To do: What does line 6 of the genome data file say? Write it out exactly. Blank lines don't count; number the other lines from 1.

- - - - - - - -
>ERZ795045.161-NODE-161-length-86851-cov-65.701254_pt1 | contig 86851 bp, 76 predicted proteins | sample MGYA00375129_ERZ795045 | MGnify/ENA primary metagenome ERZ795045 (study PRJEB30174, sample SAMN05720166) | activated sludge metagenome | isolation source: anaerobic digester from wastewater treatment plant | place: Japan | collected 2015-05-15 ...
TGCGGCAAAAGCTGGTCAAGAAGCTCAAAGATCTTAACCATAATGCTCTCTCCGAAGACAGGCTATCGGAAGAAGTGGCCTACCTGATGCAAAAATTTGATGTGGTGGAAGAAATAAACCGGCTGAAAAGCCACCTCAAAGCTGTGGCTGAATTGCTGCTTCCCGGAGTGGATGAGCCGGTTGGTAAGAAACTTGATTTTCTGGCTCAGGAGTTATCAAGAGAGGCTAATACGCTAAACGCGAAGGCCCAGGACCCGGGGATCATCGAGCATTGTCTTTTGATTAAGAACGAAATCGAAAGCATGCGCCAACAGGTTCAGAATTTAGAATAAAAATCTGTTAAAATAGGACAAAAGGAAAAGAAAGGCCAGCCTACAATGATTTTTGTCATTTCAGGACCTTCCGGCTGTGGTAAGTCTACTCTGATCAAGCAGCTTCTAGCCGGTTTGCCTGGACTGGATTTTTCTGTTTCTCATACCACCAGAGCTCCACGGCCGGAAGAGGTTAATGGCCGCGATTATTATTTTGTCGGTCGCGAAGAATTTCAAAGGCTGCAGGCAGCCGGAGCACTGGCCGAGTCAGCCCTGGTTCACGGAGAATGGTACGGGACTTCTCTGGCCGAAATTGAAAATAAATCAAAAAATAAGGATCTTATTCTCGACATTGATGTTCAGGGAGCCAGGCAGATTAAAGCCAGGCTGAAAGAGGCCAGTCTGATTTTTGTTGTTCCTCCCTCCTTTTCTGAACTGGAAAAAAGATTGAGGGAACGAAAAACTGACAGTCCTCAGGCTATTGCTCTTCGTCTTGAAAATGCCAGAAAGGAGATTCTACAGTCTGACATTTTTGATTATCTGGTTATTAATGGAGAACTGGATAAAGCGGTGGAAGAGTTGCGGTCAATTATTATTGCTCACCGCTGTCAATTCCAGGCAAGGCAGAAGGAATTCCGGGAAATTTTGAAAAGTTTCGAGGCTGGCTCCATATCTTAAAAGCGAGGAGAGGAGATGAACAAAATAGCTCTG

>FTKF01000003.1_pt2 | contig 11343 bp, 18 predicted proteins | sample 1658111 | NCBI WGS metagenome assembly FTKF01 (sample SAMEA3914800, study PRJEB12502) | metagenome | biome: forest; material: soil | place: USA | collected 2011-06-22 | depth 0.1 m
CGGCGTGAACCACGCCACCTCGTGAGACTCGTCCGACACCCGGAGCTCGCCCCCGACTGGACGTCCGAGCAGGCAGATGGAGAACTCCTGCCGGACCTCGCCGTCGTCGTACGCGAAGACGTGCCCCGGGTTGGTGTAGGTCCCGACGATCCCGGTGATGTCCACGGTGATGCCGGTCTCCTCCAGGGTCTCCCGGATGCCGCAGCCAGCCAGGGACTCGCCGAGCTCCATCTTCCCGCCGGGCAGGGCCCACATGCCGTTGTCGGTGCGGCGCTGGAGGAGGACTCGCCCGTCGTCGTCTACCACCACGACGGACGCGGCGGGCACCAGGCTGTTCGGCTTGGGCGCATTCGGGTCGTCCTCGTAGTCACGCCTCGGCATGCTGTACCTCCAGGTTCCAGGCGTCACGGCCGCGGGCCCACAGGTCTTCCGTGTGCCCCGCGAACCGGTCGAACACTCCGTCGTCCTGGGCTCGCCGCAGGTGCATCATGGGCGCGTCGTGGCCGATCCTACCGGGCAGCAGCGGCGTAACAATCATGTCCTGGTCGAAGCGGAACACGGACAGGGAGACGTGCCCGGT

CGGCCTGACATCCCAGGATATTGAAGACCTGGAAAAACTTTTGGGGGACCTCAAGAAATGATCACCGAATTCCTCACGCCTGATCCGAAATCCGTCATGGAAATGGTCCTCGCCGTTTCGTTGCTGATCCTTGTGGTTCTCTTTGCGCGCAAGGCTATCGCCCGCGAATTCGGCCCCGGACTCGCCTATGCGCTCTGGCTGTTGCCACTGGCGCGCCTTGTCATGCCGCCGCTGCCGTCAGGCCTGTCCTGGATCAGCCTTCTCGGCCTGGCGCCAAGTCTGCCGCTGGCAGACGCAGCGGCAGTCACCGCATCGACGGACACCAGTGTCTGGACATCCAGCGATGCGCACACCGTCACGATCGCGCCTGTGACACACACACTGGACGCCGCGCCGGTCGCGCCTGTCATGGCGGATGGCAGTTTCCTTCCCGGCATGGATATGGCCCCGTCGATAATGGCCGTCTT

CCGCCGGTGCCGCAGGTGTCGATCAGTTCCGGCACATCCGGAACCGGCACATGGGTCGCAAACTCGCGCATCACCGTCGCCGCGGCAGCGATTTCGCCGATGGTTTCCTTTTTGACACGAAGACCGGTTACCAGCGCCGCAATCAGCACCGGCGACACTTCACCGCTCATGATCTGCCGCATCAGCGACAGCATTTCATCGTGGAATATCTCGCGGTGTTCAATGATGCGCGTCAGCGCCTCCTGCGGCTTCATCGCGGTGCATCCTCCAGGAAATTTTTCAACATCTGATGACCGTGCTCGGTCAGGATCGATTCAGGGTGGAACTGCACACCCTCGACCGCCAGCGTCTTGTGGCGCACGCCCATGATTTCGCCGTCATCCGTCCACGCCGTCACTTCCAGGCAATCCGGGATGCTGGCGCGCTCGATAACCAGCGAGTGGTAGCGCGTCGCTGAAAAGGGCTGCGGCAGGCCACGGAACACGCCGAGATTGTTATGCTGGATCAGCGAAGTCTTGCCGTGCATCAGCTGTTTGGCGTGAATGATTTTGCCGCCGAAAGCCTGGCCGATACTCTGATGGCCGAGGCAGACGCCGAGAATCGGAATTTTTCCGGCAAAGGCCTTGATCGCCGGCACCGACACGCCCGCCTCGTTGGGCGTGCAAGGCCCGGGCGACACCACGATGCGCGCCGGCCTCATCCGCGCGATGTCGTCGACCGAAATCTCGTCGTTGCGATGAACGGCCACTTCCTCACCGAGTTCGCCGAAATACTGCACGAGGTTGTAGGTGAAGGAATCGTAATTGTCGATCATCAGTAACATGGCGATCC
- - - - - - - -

CCGCCGGTGCCGCAGGTGTCGATCAGTTCCGGCACATCCGGAACCGGCACATGGGTCGCAAACTCGCGCATCACCGTCGCCGCGGCAGCGATTTCGCCGATGGTTTCCTTTTTGACACGAAGACCGGTTACCAGCGCCGCAATCAGCACCGGCGACACTTCACCGCTCATGATCTGCCGCATCAGCGACAGCATTTCATCGTGGAATATCTCGCGGTGTTCAATGATGCGCGTCAGCGCCTCCTGCGGCTTCATCGCGGTGCATCCTCCAGGAAATTTTTCAACATCTGATGACCGTGCTCGGTCAGGATCGATTCAGGGTGGAACTGCACACCCTCGACCGCCAGCGTCTTGTGGCGCACGCCCATGATTTCGCCGTCATCCGTCCACGCCGTCACTTCCAGGCAATCCGGGATGCTGGCGCGCTCGATAACCAGCGAGTGGTAGCGCGTCGCTGAAAAGGGCTGCGGCAGGCCACGGAACACGCCGAGATTGTTATGCTGGATCAGCGAAGTCTTGCCGTGCATCAGCTGTTTGGCGTGAATGATTTTGCCGCCGAAAGCCTGGCCGATACTCTGATGGCCGAGGCAGACGCCGAGAATCGGAATTTTTCCGGCAAAGGCCTTGATCGCCGGCACCGACACGCCCGCCTCGTTGGGCGTGCAAGGCCCGGGCGACACCACGATGCGCGCCGGCCTCATCCGCGCGATGTCGTCGACCGAAATCTCGTCGTTGCGATGAACGGCCACTTCCTCACCGAGTTCGCCGAAATACTGCACGAGGTTGTAGGTGAAGGAATCGTAATTGTCGATCATCAGTAACATGGCGATCC